I was recently going through myfeed when I saw a shared video for a new Video clip for Ok Go “Needing/Getting”, to say the least I was disappointed. For those that don’t know I love my music and okay go have been an artist I have loved since they released their self titled album “Ok Go”.
Ok Go got big following their song “Here we go again” and more importantly it’s music video went viral on YouTube. For those that don’t recognise it yet it is the Treadmill video. Ok Go – Here We Go Again. It was brilliant for its simplicity – as were an number of their following music videos.
What really disappointed me with “Needing/Getting” was the way in which they did their new video. It rather reminded me of the Ken Block videos. It offended me though was how it was obviously sponsorship that had killed this video. Chevrolet had provided a vehicle for them to shoot with and the way it was shot made it one of the focuses of the music video. So onto the actual discussion of this post.
Modern day consumers are intelligent. Users are no longer scared of everything on the internet, they are savvy and know exactly how to get what they want – and if they don’t well… Google is their friend. So I question the value in the above example of the “Needing/Getting” video clip of paying/giving a car for the video clip, especially when it is so out of character for the target audience and tainting the stylistic options that had previously been so successful for Ok Go.
So what can a marketer do, to both market effectively whilst respecting their audience?
A good marketing campaign these days easily enables the marketer to accurately target it’s marketed audience. A great example of this is SEM, or better yet Retargeting. But it isn’t just the audience that should be considered when promoting a product/brand. The attitude and character of the brand also needs to be considered. Ken Block has an excellent match with Monster, Ford, Subaru and DC in his videos. They are all about intensity excitement and adrenalin. Exactly the sort of associations that those brands are trying to achieve.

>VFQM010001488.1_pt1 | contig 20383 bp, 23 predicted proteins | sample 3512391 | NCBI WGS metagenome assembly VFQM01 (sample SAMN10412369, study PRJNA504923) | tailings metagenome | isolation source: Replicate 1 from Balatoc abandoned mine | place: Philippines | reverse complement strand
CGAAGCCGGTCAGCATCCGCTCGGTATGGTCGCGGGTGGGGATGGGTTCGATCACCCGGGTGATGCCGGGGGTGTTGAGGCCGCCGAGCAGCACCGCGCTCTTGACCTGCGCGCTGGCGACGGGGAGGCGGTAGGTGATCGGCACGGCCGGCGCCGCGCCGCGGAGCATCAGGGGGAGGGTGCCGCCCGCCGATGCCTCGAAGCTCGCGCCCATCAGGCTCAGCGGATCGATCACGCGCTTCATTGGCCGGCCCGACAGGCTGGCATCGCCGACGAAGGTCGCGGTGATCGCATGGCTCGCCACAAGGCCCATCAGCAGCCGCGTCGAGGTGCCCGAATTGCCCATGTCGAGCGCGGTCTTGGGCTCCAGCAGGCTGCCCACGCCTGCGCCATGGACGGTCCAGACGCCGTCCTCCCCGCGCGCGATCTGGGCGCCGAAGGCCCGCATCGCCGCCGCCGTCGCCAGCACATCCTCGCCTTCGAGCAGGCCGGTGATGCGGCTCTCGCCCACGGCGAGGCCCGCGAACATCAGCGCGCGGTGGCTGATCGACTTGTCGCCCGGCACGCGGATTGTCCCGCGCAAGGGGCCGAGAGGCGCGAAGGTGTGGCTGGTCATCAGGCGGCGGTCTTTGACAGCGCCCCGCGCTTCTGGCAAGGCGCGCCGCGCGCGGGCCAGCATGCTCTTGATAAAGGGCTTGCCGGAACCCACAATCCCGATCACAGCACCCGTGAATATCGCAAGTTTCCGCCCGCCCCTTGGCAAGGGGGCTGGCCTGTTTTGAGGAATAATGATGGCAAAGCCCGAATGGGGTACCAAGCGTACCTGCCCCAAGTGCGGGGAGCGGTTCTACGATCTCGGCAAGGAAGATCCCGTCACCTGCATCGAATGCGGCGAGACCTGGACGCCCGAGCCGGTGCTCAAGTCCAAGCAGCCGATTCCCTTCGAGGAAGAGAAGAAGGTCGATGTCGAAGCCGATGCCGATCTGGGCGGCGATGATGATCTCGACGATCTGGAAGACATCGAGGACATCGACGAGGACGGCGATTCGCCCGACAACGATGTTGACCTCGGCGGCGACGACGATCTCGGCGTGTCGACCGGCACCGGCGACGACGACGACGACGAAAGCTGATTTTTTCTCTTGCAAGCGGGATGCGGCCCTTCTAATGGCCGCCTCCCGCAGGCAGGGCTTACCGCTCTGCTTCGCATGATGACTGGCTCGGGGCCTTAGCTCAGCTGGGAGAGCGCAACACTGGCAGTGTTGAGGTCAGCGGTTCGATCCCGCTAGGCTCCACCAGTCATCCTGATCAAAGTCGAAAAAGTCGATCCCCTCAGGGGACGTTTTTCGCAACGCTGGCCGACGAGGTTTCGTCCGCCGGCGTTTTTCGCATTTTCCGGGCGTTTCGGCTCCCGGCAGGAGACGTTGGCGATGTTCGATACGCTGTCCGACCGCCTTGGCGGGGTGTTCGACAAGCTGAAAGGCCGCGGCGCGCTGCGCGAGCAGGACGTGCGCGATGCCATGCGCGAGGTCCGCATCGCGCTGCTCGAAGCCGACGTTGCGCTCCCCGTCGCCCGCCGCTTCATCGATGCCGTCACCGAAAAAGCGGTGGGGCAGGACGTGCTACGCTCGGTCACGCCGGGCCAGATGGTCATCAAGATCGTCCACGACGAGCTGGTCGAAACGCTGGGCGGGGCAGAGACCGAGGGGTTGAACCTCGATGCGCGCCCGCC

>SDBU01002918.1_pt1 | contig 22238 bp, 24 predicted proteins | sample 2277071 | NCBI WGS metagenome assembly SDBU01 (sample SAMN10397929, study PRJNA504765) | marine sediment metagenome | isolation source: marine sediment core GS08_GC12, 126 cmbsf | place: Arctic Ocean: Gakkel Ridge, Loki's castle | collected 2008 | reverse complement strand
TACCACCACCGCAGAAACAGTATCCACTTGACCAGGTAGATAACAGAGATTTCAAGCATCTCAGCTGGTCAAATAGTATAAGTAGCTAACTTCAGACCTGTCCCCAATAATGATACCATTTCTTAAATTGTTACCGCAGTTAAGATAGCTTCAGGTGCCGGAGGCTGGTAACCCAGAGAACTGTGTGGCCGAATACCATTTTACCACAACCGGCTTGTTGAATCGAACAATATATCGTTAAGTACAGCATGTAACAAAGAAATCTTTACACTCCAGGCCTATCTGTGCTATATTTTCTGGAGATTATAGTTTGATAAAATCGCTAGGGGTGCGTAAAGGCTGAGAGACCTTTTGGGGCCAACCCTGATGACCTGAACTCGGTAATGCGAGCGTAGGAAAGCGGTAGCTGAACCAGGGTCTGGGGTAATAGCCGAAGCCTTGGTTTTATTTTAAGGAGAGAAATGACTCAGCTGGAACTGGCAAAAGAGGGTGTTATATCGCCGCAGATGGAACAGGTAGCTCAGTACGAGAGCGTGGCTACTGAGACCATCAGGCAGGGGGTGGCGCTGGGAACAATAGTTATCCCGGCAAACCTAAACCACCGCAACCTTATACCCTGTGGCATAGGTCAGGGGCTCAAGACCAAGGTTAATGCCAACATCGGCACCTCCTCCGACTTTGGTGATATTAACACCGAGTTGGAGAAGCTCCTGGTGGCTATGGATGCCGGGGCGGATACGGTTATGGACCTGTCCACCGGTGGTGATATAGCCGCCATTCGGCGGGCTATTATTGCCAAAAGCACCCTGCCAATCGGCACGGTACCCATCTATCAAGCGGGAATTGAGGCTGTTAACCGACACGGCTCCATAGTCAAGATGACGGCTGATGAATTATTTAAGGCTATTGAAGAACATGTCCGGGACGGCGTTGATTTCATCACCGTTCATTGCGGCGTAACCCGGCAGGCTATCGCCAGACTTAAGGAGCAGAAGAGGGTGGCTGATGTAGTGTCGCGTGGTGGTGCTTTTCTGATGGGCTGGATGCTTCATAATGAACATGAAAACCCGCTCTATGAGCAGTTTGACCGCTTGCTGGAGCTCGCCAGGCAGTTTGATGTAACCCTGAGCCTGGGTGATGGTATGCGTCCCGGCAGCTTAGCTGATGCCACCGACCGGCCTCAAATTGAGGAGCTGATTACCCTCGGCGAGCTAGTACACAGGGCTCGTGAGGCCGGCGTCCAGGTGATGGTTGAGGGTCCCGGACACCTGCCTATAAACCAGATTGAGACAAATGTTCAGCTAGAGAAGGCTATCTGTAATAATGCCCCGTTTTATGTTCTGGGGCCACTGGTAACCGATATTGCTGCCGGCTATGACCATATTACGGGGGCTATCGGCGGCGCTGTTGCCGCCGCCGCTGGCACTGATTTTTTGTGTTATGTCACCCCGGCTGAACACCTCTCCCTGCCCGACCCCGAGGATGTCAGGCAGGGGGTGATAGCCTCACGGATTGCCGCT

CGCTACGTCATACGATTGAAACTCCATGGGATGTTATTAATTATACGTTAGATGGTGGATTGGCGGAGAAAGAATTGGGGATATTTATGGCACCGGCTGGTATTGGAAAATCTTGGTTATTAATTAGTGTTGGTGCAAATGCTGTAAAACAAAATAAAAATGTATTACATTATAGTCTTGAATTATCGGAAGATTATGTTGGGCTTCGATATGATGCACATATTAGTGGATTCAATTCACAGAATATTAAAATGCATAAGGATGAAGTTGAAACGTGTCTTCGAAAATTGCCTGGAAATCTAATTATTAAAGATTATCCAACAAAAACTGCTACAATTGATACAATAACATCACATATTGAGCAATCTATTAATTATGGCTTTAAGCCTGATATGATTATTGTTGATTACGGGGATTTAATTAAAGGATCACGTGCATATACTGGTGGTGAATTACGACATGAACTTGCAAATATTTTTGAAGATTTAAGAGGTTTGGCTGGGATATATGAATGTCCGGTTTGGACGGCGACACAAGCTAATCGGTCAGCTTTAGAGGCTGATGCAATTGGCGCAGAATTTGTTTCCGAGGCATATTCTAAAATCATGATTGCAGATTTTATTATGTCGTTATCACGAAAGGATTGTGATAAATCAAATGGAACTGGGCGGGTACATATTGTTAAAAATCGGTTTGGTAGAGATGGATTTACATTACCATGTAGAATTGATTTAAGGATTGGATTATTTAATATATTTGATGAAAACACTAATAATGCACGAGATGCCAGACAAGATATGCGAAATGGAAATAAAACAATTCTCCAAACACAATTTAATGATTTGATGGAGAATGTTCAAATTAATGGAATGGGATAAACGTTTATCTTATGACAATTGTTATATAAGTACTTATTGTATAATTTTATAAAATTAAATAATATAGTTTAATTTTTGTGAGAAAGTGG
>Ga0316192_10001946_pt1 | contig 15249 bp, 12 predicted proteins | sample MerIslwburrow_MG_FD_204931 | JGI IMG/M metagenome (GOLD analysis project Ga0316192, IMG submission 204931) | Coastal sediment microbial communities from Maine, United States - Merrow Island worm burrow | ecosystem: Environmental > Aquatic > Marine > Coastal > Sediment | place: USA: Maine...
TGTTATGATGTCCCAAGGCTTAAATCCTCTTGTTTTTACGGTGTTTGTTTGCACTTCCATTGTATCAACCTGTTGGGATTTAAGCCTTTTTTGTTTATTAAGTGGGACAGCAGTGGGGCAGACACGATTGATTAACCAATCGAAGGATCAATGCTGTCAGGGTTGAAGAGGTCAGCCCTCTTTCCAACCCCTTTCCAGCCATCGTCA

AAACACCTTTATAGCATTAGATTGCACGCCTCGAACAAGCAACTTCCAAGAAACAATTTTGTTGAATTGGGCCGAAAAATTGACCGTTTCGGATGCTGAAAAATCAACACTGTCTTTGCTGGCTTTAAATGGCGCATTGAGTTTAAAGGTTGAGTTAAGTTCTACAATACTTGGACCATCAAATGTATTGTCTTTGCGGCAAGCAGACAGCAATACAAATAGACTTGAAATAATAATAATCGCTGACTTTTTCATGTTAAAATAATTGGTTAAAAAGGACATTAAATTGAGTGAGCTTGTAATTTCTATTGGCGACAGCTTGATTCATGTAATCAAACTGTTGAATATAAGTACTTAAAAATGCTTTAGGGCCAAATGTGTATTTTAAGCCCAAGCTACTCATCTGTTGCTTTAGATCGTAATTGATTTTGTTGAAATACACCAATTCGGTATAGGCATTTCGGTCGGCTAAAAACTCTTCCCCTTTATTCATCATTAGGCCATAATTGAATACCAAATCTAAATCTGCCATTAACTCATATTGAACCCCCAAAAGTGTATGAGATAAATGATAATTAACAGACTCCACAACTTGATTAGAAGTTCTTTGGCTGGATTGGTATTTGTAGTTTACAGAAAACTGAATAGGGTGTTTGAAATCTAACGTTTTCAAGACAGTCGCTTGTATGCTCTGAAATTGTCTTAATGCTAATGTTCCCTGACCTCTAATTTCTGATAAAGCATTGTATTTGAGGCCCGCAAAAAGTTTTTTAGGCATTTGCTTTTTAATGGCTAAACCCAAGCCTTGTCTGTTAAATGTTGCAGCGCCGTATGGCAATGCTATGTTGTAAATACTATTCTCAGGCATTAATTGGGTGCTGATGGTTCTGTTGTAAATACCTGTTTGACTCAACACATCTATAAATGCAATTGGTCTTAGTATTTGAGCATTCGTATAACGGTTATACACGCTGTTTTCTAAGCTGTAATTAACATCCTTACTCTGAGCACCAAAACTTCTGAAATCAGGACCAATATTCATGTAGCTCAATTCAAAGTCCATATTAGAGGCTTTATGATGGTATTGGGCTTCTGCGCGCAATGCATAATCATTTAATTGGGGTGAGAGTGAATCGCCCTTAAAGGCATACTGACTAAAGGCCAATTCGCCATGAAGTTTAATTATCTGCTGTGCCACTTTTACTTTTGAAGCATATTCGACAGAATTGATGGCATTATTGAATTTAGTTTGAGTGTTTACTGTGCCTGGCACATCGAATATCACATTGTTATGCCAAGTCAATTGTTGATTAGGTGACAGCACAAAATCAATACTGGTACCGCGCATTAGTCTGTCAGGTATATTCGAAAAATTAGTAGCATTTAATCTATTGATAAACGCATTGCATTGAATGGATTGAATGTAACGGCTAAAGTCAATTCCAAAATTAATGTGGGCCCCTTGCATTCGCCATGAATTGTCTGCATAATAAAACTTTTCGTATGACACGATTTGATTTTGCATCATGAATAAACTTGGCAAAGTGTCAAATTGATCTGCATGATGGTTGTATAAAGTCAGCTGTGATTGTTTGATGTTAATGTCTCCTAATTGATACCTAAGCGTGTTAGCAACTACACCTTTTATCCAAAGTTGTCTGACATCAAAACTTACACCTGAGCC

Create a Positive Experience
Merely putting something in front of a persons face over and over doesn’t instantly make someone want something, visibility alone doesn’t create value. Respect your audience, often times they know you are advertising to them but this doesn’t mean that you need to make it so in your face that a three year old could recognize it as a advertisement. Instead mix it in subtly or create a context around it that is enjoyable in some way for the audience, make them happy to see your ad and make it a positive experience. Subway did this really well during the final few seasons of Chuck. While overt and obvious, it was relevant and too add to the positive experience of the audience often times surrounded in humor.
By creating both a positive experience and choosing the correct medium to maintain relevance it really isn’t hard for a brand to market their products or even their brand whilst providing quality and value to a consumer. Old school marketing tactics of shoving their brand down a consumers throat isn’t something that is accepted anymore, especially within areas of opt in consumerism such as online videos. Rather than making the brand a prime part of the sponsorship, allow it to be in the background – often times subtlety will get you a lot further and generate a lot more interest for the consumer.